December 24, 2018 8:07 am Leave your thoughts
…so what’s everybody up to? Just like the Big Day Itself, everybody has their own Christmas Eve traditions. We don’t like to deviate: year after year on Christmas Eve, we’ll eat the same food, choose the same drinks, watch the same films, attend the same religious ceremonies and indulge in the same family arguments.
In my house, it’s the Muppets Christmas Carol, the children’s crib service, a carrot for Rudolph and a glass of whisky for Santa, and some heartfelt wishes for a lie-in the next morning. In the rest of the world, however, people put in significantly more effort. In many countries, Christmas Eve is the big celebration, with Christmas Day really the morning after the main event. It’s on Christmas Eve in Germany, for instance, that presents are opened. In Sweden, Christmas Eve is the day of the big smorgasbord (did you catch our Swedish vegan Christmas blog?). In Eastern Orthodox countries, the whole night is likely to be taken up by a religious vigil and ceremonial breaking of a fast.
Food features heavily in Christmas Eve traditions. In Bulgaria and Poland, an ‘odd’ number of dishes should be served on this night, with every guest obliged to try some of each. In Russia, the traditional number of dishes is twelve, to represent the twelve disciples. Some Orthodox countries fast on the day itself, or eat meat-free dishes. Other countries, such as France, see Christmas Eve as a chance for a blow-out feast.
Christmas Eve food around the world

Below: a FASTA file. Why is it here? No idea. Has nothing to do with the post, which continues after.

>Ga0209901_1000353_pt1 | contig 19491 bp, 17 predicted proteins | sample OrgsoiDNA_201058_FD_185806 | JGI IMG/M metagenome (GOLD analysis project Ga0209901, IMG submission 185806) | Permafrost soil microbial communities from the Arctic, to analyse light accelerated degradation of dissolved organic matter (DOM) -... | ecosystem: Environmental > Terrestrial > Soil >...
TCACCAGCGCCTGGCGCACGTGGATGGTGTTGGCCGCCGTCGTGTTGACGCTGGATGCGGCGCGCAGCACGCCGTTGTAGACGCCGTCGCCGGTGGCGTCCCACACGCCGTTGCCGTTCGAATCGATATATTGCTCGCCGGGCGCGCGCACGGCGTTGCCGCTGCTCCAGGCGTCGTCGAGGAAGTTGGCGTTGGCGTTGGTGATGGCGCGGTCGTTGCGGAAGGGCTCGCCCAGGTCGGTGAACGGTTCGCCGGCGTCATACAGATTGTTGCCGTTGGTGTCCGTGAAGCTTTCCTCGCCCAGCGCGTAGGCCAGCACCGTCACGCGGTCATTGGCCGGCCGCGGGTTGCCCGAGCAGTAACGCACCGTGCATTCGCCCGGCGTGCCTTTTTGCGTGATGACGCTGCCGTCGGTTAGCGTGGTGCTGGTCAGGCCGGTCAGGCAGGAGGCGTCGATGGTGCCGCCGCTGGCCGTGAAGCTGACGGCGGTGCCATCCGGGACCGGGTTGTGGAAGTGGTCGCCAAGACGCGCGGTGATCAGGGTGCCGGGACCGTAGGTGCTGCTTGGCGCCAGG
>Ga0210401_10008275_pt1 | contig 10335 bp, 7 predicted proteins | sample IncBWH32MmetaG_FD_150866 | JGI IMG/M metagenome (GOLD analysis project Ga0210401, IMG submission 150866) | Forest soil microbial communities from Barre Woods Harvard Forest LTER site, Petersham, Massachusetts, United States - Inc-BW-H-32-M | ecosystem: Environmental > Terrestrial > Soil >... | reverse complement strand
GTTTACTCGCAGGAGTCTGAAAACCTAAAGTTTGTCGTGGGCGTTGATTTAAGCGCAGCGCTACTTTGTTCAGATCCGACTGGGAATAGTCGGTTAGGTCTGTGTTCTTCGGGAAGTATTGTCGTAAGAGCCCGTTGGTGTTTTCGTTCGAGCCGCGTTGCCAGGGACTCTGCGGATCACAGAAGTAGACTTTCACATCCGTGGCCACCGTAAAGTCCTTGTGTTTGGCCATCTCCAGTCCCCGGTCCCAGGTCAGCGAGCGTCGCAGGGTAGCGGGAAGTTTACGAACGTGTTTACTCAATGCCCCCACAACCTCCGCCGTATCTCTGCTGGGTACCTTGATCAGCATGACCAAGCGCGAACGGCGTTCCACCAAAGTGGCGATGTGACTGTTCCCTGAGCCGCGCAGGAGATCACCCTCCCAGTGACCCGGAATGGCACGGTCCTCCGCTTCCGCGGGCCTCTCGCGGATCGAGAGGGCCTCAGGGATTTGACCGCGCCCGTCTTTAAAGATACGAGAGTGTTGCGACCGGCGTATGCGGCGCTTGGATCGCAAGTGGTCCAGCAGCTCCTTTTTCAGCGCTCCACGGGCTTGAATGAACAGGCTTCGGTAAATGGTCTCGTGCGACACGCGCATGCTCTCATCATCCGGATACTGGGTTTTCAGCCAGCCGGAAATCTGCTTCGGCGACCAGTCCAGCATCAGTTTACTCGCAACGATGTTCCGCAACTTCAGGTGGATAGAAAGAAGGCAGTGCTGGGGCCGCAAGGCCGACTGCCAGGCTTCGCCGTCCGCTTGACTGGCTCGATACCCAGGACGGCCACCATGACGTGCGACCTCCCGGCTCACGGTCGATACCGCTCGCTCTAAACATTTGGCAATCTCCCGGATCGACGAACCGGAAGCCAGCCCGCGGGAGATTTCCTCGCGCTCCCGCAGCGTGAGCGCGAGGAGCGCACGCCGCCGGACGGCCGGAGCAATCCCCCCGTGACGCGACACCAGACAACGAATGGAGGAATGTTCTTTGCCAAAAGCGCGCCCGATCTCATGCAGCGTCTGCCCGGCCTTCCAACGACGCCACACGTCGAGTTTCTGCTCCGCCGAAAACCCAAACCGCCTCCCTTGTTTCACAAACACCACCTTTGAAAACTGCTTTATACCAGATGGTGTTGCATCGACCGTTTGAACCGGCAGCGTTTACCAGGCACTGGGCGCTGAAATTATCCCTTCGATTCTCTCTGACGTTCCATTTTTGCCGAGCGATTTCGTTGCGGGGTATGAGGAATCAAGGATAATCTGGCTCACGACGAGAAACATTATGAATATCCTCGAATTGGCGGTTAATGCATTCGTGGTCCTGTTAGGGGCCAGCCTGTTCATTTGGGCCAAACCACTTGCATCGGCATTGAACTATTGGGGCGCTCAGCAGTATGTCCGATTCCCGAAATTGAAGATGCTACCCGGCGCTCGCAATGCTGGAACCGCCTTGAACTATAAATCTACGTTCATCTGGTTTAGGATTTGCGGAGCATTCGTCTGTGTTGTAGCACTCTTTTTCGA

Only Father Christmas can hope to get all round the world in one night. But for those who might fancy a trip abroad in spirit, here are a few selected Christmas Eve dishes and traditions, from countries all over the world!
France: the Christmas Eve Reveillon meal is the culinary highlight of the French year. It begins, rather disconcertingly, after the return from Midnight Mass. It’s likely to feature caviar, smoked salmon, oysters, lobster, foie gras, snails, chestnuts, fish and fowls, with 13 desserts waiting for you at the end!
Bulgaria: at the other extreme, Bulgaria is still in fasting mode, although a meal is enjoyed. Tradition dictates that the table is left uncleared at the end, to allow the ghosts of deceased family members to pick at the remains of the bean soup, walnuts, stuffed peppers, honey and dried fruit compote.
Italy: in Italy, it’s the Feast of the Seven Fishes, with fish and seafood taking the starring role at the table. Cod, seabass, calamari and scampi all traditionally feature, but you’ll be relieved to know that the final seventh course is permitted to be a non-fishy dessert!
Russia: the period of fasting may continue until the first star appears in the sky. Once it’s been spotted, Russians may tuck into a porridge made from wheat or rice and served with honey, seeds, nuts and fruit, all eaten from a common bowl. (It’s also traditional to throw a spoonful of the porridge up to the ceiling – if it sticks, you’ll have good luck. If it doesn’t, you’ll have porridge on your head.) A meal of twelve dishes follows, including borsch and sauerkraut, finishing with a sweet drink made from honey and dried fruit boiled in water.
And in the rest of the UK? Well, we’ve so far failed to come up with any hard and fast traditions – meaning that you’re perfectly free to create your own. You might plump for the Italian seafood, the French luxuries, the Swedish smorgasbord – or something else altogether.
Whatever you choose, and whether fasting or feasting this year, we wish you Bon Appetit. And to all our readers and customers: a Happy Christmas!chestnuts, christmas, Christmas Eve, dried fruit, honey, Nuts, Rice, Seeds, tradition, walnuts
This post was written by Yzanne